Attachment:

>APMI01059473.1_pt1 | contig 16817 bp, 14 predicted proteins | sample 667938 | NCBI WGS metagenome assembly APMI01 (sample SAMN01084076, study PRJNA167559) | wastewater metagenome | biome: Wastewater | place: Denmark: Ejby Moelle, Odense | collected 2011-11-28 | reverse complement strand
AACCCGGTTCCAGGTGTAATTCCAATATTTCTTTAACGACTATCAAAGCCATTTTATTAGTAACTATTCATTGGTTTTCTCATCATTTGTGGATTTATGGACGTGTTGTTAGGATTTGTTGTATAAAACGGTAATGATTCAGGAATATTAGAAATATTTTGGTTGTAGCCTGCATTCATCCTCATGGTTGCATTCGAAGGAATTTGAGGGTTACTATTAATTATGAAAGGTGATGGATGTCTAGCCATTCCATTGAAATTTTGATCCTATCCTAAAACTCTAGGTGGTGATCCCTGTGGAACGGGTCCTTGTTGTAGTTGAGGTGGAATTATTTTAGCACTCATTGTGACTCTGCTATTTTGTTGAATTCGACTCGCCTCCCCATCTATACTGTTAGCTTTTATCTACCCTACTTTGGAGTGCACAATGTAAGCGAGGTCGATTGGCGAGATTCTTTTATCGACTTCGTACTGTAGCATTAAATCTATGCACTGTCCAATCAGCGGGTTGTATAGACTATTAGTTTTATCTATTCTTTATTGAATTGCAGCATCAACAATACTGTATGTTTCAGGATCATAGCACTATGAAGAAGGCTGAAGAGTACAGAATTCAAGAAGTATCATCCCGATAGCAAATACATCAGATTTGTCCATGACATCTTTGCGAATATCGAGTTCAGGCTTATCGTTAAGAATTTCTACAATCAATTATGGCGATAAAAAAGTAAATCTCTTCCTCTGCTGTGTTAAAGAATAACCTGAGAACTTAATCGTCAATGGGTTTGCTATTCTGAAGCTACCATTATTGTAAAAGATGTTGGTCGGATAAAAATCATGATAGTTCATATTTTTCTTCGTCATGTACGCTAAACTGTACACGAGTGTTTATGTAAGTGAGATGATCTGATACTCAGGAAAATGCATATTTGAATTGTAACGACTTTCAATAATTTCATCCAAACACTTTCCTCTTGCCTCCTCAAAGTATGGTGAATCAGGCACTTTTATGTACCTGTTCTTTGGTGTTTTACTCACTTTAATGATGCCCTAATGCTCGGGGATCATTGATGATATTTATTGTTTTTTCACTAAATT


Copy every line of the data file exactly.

>APMI01059473.1_pt1 | contig 16817 bp, 14 predicted proteins | sample 667938 | NCBI WGS metagenome assembly APMI01 (sample SAMN01084076, study PRJNA167559) | wastewater metagenome | biome: Wastewater | place: Denmark: Ejby Moelle, Odense | collected 2011-11-28 | reverse complement strand
AACCCGGTTCCAGGTGTAATTCCAATATTTCTTTAACGACTATCAAAGCCATTTTATTAGTAACTATTCATTGGTTTTCTCATCATTTGTGGATTTATGGACGTGTTGTTAGGATTTGTTGTATAAAACGGTAATGATTCAGGAATATTAGAAATATTTTGGTTGTAGCCTGCATTCATCCTCATGGTTGCATTCGAAGGAATTTGAGGGTTACTATTAATTATGAAAGGTGATGGATGTCTAGCCATTCCATTGAAATTTTGATCCTATCCTAAAACTCTAGGTGGTGATCCCTGTGGAACGGGTCCTTGTTGTAGTTGAGGTGGAATTATTTTAGCACTCATTGTGACTCTGCTATTTTGTTGAATTCGACTCGCCTCCCCATCTATACTGTTAGCTTTTATCTACCCTACTTTGGAGTGCACAATGTAAGCGAGGTCGATTGGCGAGATTCTTTTATCGACTTCGTACTGTAGCATTAAATCTATGCACTGTCCAATCAGCGGGTTGTATAGACTATTAGTTTTATCTATTCTTTATTGAATTGCAGCATCAACAATACTGTATGTTTCAGGATCATAGCACTATGAAGAAGGCTGAAGAGTACAGAATTCAAGAAGTATCATCCCGATAGCAAATACATCAGATTTGTCCATGACATCTTTGCGAATATCGAGTTCAGGCTTATCGTTAAGAATTTCTACAATCAATTATGGCGATAAAAAAGTAAATCTCTTCCTCTGCTGTGTTAAAGAATAACCTGAGAACTTAATCGTCAATGGGTTTGCTATTCTGAAGCTACCATTATTGTAAAAGATGTTGGTCGGATAAAAATCATGATAGTTCATATTTTTCTTCGTCATGTACGCTAAACTGTACACGAGTGTTTATGTAAGTGAGATGATCTGATACTCAGGAAAATGCATATTTGAATTGTAACGACTTTCAATAATTTCATCCAAACACTTTCCTCTTGCCTCCTCAAAGTATGGTGAATCAGGCACTTTTATGTACCTGTTCTTTGGTGTTTTACTCACTTTAATGATGCCCTAATGCTCGGGGATCATTGATGATATTTATTGTTTTTTCACTAAATT